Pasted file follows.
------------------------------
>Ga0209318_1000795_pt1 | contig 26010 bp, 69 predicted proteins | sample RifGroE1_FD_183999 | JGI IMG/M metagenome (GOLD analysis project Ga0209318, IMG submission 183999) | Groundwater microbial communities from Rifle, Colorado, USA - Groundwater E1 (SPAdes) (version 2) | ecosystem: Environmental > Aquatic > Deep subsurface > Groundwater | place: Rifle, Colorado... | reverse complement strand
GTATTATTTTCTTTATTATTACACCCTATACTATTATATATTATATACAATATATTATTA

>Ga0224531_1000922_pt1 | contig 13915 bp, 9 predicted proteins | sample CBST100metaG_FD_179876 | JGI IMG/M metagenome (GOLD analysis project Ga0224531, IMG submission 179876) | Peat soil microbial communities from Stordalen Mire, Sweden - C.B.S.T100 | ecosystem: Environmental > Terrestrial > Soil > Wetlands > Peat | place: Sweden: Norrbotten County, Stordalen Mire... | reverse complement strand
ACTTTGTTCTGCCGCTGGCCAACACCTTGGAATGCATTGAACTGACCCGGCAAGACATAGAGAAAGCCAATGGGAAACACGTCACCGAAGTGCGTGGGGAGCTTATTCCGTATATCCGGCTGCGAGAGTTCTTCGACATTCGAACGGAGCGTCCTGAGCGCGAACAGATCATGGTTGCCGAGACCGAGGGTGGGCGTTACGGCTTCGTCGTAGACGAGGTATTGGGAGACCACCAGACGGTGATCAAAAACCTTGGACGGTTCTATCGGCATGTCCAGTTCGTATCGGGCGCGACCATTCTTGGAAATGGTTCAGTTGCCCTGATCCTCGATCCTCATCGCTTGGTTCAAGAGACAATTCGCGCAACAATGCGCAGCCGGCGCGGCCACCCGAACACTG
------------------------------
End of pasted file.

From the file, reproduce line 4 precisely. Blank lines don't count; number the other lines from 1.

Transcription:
ACTTTGTTCTGCCGCTGGCCAACACCTTGGAATGCATTGAACTGACCCGGCAAGACATAGAGAAAGCCAATGGGAAACACGTCACCGAAGTGCGTGGGGAGCTTATTCCGTATATCCGGCTGCGAGAGTTCTTCGACATTCGAACGGAGCGTCCTGAGCGCGAACAGATCATGGTTGCCGAGACCGAGGGTGGGCGTTACGGCTTCGTCGTAGACGAGGTATTGGGAGACCACCAGACGGTGATCAAAAACCTTGGACGGTTCTATCGGCATGTCCAGTTCGTATCGGGCGCGACCATTCTTGGAAATGGTTCAGTTGCCCTGATCCTCGATCCTCATCGCTTGGTTCAAGAGACAATTCGCGCAACAATGCGCAGCCGGCGCGGCCACCCGAACACTG